Over the past five years, the Office of Children’s Services has worked with tribal partners to address the concerning issue of disproportionality in Alaska’s child welfare system. Alaskan Native children are significantly over-presented in the child welfare system. According to Department 2012 data, 22 percent of the state’s children are Alaska Native, yet they make up 64 percent of all children in out of home foster care.
Active partnerships through the Tribal State Collaborative Group (TSCG) and collaboration with the Western and Pacific Child Welfare Implementation Center (WPIC), which provided technical assistance and support, led to the identification and launching of the following strategies and approaches to address disproportionality:
Enhanced ability to track and monitor disproportionality data.
Helping tribes develop their infrastructure to serve high-risk families through the development of tribal in-home (prevention) services and practice models.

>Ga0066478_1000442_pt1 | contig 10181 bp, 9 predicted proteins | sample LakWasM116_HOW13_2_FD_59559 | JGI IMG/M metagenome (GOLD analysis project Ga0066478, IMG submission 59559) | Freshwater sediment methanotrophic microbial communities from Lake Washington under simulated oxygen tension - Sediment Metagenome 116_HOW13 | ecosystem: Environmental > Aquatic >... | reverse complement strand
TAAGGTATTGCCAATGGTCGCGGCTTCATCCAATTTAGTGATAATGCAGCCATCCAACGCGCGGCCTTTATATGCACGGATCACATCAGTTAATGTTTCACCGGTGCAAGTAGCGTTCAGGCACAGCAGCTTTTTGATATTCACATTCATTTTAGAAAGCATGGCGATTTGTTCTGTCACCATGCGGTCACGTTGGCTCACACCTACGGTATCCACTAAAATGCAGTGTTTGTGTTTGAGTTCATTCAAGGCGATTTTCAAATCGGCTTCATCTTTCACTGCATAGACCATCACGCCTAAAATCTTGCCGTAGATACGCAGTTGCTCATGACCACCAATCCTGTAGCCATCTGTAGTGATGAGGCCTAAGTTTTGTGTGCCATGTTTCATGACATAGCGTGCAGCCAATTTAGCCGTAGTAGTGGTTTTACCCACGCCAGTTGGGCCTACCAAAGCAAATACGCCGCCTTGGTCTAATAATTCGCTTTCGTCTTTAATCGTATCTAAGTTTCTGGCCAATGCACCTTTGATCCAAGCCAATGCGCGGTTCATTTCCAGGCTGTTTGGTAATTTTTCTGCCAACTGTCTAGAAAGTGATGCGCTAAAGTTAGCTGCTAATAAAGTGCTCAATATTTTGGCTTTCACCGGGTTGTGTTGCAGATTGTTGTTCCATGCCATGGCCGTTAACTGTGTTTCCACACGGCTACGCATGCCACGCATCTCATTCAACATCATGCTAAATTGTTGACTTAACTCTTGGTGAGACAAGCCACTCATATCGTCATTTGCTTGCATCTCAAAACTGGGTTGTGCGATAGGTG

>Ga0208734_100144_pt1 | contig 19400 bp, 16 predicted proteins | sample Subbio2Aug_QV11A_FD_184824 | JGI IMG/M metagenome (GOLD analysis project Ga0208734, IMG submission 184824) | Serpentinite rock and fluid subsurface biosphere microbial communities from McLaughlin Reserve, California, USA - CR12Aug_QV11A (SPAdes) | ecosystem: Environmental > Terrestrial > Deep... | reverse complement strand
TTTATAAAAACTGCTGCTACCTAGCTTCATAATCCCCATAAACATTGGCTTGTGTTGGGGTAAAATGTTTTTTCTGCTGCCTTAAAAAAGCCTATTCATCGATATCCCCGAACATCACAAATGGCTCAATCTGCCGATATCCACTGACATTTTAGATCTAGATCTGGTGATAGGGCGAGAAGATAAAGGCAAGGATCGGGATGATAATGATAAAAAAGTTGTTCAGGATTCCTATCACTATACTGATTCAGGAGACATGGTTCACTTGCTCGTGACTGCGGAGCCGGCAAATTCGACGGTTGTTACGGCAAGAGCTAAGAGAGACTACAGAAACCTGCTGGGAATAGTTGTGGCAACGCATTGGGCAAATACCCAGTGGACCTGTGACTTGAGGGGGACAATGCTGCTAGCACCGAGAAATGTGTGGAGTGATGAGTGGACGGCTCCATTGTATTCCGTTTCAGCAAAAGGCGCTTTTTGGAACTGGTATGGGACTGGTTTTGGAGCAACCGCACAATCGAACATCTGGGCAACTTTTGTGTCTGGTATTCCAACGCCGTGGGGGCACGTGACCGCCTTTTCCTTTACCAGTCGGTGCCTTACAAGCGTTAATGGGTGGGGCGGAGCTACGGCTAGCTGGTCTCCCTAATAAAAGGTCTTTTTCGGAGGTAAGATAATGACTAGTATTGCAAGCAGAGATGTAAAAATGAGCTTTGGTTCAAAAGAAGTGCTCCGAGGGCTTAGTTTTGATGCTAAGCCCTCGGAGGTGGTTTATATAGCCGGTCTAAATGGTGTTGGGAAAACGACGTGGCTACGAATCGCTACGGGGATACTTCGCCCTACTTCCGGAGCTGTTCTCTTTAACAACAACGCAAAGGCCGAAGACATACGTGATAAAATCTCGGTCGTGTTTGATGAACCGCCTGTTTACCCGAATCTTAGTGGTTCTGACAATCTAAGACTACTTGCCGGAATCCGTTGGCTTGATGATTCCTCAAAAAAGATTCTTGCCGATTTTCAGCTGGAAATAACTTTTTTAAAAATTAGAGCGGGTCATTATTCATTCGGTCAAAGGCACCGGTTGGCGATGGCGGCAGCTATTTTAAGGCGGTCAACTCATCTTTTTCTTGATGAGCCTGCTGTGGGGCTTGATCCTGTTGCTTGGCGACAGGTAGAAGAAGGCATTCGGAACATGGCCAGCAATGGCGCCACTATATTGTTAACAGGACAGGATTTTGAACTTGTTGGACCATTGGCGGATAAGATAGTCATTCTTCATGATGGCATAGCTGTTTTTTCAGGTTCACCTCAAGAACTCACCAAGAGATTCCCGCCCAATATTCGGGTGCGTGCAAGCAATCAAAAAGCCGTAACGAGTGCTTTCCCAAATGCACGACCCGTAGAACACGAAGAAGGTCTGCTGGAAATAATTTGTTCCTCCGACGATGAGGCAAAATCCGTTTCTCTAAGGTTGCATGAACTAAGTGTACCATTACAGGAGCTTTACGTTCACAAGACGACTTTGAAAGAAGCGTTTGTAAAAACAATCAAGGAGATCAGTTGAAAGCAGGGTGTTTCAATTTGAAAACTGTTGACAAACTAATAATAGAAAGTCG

Linking OCS clients to direct services that are culturally consistent with the families served by OCS.
The development of Tribal Foster Care Licensing Standards — basically an entire set of culturally competent licensing regulations which have been deemed in accord with federal standards. These standards will allow tribes to license their own foster homes and place children in tribal custody in these homes.
While no significant decreases in disproportionality are yet observable in the data, this work has fostered rich discussion and reflection. Poverty and disparity are emerging as new areas of focus for exploration regarding their roles and significance in contemplating this complex issue.
State of Alaska Department of Health and Social Services
Office of Children's Services